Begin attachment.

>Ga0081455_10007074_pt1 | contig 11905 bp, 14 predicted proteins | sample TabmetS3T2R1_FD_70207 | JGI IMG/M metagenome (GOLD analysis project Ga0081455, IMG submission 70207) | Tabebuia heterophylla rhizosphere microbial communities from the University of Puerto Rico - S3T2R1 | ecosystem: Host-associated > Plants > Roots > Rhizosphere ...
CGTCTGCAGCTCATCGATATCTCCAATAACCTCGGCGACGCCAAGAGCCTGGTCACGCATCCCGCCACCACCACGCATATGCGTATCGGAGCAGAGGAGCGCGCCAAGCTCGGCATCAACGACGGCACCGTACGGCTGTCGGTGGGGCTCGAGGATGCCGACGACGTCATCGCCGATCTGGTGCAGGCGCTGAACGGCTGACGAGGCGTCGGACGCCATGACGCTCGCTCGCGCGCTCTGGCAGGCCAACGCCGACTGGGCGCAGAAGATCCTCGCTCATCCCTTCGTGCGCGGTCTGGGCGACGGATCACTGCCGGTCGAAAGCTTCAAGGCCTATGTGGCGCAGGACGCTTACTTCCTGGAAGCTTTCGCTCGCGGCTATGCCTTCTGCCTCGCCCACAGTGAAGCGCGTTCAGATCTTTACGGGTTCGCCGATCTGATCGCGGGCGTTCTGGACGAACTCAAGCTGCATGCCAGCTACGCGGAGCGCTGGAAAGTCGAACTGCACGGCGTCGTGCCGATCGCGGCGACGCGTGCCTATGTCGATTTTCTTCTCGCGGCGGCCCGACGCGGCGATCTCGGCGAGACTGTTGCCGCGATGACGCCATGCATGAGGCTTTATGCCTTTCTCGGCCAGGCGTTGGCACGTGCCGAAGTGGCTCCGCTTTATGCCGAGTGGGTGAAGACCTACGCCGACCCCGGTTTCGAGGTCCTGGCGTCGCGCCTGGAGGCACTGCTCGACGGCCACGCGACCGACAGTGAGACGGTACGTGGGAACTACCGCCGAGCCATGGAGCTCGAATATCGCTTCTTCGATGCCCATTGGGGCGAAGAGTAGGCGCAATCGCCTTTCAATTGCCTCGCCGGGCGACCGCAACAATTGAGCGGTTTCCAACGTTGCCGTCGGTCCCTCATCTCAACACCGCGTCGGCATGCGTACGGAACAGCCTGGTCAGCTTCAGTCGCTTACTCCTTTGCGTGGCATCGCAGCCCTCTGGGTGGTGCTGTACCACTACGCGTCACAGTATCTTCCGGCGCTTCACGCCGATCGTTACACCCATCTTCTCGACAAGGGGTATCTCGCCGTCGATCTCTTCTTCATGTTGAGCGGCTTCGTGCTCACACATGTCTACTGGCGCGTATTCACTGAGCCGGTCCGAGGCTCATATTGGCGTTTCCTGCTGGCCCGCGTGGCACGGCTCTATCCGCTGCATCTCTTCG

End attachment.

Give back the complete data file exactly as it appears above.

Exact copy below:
>Ga0081455_10007074_pt1 | contig 11905 bp, 14 predicted proteins | sample TabmetS3T2R1_FD_70207 | JGI IMG/M metagenome (GOLD analysis project Ga0081455, IMG submission 70207) | Tabebuia heterophylla rhizosphere microbial communities from the University of Puerto Rico - S3T2R1 | ecosystem: Host-associated > Plants > Roots > Rhizosphere ...
CGTCTGCAGCTCATCGATATCTCCAATAACCTCGGCGACGCCAAGAGCCTGGTCACGCATCCCGCCACCACCACGCATATGCGTATCGGAGCAGAGGAGCGCGCCAAGCTCGGCATCAACGACGGCACCGTACGGCTGTCGGTGGGGCTCGAGGATGCCGACGACGTCATCGCCGATCTGGTGCAGGCGCTGAACGGCTGACGAGGCGTCGGACGCCATGACGCTCGCTCGCGCGCTCTGGCAGGCCAACGCCGACTGGGCGCAGAAGATCCTCGCTCATCCCTTCGTGCGCGGTCTGGGCGACGGATCACTGCCGGTCGAAAGCTTCAAGGCCTATGTGGCGCAGGACGCTTACTTCCTGGAAGCTTTCGCTCGCGGCTATGCCTTCTGCCTCGCCCACAGTGAAGCGCGTTCAGATCTTTACGGGTTCGCCGATCTGATCGCGGGCGTTCTGGACGAACTCAAGCTGCATGCCAGCTACGCGGAGCGCTGGAAAGTCGAACTGCACGGCGTCGTGCCGATCGCGGCGACGCGTGCCTATGTCGATTTTCTTCTCGCGGCGGCCCGACGCGGCGATCTCGGCGAGACTGTTGCCGCGATGACGCCATGCATGAGGCTTTATGCCTTTCTCGGCCAGGCGTTGGCACGTGCCGAAGTGGCTCCGCTTTATGCCGAGTGGGTGAAGACCTACGCCGACCCCGGTTTCGAGGTCCTGGCGTCGCGCCTGGAGGCACTGCTCGACGGCCACGCGACCGACAGTGAGACGGTACGTGGGAACTACCGCCGAGCCATGGAGCTCGAATATCGCTTCTTCGATGCCCATTGGGGCGAAGAGTAGGCGCAATCGCCTTTCAATTGCCTCGCCGGGCGACCGCAACAATTGAGCGGTTTCCAACGTTGCCGTCGGTCCCTCATCTCAACACCGCGTCGGCATGCGTACGGAACAGCCTGGTCAGCTTCAGTCGCTTACTCCTTTGCGTGGCATCGCAGCCCTCTGGGTGGTGCTGTACCACTACGCGTCACAGTATCTTCCGGCGCTTCACGCCGATCGTTACACCCATCTTCTCGACAAGGGGTATCTCGCCGTCGATCTCTTCTTCATGTTGAGCGGCTTCGTGCTCACACATGTCTACTGGCGCGTATTCACTGAGCCGGTCCGAGGCTCATATTGGCGTTTCCTGCTGGCCCGCGTGGCACGGCTCTATCCGCTGCATCTCTTCG